When I was little, maybe five, my hard working, take on any task despite the mid day sun in July Mom, decided that she was going to trim the wild roses that were growing well into the path to the garden. After several hours, she collapsed onto the grass. ( I have to admit that I don't actually remember this event, but she told me the story often. ) My Dad had a grocery store a short walk from the house but didn't find my Mom for some time. Fortunately when he did, he got her into the house and cooled her down and she made a full recovery. When she asked me why I didn't go for help I said, " I thought you were dead and I didn't want you to be by yourself." Have to love five year old logic.
I always wanted to be a Mom and the sweetest, most wonderful day of my life was the day that Shannon was born. I was twenty and all I knew for certain was that I had no idea that a heart could hold as much love as I had for that new human with the incredibly bright blue eyes.
Shannon was wise and gentle and brave and fierce and loved wide open.
When Shannon was four she flitted into her bedroom one spring morning while I was making her bed and announced quite matter of factly that she couldn't wait to get to Heaven. More than a little curious, I sat on the floor and she plopped into my lap. "And why is that?" I asked, noticing that she smelled like sunshine and Vanilla Wafers. "Because Mom, it's always warm, and they never turn the lights off." It was that simple.
How could I possibly be sad on Mother's Day? These two wonderful women hold my life in place, like the cover of a cherished book, hard bound, sturdy, beautiful, inviting... a cover that secures the chapters from beginning to end. Some of the chapters still unwritten but held together and inspired by my Mother and my Daughter.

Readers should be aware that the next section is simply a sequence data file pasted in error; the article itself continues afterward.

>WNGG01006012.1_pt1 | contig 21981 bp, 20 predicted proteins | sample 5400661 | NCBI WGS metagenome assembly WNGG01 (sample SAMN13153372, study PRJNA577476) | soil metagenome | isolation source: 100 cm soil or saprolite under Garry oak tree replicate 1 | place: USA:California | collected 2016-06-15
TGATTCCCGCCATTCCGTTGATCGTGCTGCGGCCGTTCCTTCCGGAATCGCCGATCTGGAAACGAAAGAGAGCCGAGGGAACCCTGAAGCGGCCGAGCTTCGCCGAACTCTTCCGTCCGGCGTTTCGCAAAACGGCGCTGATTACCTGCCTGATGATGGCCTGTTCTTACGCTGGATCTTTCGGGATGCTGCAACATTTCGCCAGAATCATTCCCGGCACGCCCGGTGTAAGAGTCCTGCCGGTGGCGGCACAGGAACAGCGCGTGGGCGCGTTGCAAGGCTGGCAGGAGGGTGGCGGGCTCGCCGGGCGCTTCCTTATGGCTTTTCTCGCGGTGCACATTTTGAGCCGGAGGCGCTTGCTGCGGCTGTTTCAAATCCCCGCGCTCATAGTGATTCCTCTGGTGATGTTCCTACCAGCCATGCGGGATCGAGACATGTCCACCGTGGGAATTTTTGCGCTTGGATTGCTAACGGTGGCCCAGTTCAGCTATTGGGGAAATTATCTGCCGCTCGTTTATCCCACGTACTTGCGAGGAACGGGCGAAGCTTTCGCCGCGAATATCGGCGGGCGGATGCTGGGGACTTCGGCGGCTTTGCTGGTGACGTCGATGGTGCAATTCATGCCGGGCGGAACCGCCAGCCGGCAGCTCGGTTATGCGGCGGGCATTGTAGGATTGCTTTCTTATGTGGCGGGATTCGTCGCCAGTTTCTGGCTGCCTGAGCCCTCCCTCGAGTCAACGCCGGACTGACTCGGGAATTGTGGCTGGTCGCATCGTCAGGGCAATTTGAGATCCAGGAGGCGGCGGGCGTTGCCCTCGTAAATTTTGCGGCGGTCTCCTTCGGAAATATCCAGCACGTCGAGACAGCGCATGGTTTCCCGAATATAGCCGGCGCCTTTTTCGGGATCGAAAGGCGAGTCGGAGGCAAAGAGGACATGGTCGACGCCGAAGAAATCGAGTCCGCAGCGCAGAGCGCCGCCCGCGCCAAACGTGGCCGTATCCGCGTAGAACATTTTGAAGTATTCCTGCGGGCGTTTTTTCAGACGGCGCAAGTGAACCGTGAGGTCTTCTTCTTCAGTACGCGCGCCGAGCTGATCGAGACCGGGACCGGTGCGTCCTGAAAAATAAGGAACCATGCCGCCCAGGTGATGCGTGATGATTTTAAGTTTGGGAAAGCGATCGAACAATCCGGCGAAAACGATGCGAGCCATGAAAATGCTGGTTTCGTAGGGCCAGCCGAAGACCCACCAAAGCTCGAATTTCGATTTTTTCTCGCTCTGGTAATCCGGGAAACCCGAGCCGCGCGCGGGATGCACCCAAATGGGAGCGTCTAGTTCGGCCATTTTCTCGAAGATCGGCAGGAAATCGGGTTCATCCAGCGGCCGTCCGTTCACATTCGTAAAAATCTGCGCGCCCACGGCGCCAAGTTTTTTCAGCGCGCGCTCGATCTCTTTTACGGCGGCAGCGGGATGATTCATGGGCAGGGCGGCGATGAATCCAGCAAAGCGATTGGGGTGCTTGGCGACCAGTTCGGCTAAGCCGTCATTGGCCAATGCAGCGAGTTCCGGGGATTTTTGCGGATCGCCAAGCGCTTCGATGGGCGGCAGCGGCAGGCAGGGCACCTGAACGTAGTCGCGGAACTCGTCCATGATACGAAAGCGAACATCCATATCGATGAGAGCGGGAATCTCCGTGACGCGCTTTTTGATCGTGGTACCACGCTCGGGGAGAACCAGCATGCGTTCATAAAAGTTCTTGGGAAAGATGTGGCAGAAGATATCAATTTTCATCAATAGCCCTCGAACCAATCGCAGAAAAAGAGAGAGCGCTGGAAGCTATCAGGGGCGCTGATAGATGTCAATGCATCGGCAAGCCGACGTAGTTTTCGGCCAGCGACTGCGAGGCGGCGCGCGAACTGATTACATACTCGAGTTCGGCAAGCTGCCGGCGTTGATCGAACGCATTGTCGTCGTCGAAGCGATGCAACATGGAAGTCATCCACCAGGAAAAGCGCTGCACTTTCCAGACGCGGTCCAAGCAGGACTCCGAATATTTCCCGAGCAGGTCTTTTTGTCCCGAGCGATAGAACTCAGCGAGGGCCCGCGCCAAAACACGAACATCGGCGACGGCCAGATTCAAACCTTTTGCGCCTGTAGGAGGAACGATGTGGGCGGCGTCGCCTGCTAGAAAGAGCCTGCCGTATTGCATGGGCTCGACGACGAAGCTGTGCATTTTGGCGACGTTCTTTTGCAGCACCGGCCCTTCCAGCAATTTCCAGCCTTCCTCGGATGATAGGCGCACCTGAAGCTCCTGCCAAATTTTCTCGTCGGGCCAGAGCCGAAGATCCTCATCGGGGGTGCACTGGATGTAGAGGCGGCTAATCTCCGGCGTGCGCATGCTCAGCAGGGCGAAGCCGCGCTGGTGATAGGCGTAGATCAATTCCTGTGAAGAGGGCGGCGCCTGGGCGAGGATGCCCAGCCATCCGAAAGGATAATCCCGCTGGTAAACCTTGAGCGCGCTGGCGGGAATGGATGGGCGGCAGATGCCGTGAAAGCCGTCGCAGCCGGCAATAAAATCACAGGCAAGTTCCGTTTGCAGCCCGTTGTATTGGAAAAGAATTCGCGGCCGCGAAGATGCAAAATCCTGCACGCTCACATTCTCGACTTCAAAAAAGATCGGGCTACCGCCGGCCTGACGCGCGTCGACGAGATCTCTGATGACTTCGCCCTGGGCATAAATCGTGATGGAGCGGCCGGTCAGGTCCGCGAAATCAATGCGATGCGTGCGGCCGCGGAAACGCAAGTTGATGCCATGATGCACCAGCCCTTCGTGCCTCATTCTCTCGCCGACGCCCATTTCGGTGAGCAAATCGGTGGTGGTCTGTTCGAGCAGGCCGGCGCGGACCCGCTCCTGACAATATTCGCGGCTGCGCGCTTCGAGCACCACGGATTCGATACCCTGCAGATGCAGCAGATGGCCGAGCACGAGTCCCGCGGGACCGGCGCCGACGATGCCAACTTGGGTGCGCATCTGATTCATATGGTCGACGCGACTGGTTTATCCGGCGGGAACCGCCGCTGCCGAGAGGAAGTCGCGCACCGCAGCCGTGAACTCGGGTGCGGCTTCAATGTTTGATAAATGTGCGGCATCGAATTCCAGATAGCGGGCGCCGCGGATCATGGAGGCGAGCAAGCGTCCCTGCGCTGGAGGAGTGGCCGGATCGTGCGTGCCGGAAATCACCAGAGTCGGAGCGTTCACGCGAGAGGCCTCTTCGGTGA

In the last days of her life, my Mother said to me, "I love you too...so very much." The memories of those days are blurred by unfolding events that were beyond our control, but I will always hold dear those last whispered words.
My last conversation with Shannon, a lunchtime phone conversation was so ordinary. We planned her Monday morning job interview, where we were going to have dinner, what time she would be home from Gram's, what time I would be home from work, what time Denise would be there. But that conversation ended with "I love you Mom." The last words I would ever hear her say. We should all be so blessed.
Being Shannon's Mom is the most precious gift I will ever receive. Mother's Day can not be sad for me...even though I am without my daughter and my mother ~ it is a day of wonderful memories and tenderness.
We cannot know how life will unfold, so we allow the sorrows to become a part of us, as much as the joy. We allow life to teach us to live with more love than fear. We allow ourselves to be braver than we thought we could be and gentler than we ever imagined.
I so love the line from Steel Magnolias when Sally Field says of her daughter, " I realize as a woman how lucky I am. I was there when that wonderful creature drifted into my life and I was there when she drifted out."
We choose each other. How incredible that Shannon chose me to be her Mom for her whole life.
Happy Mother's Day to all of the amazing women in my life.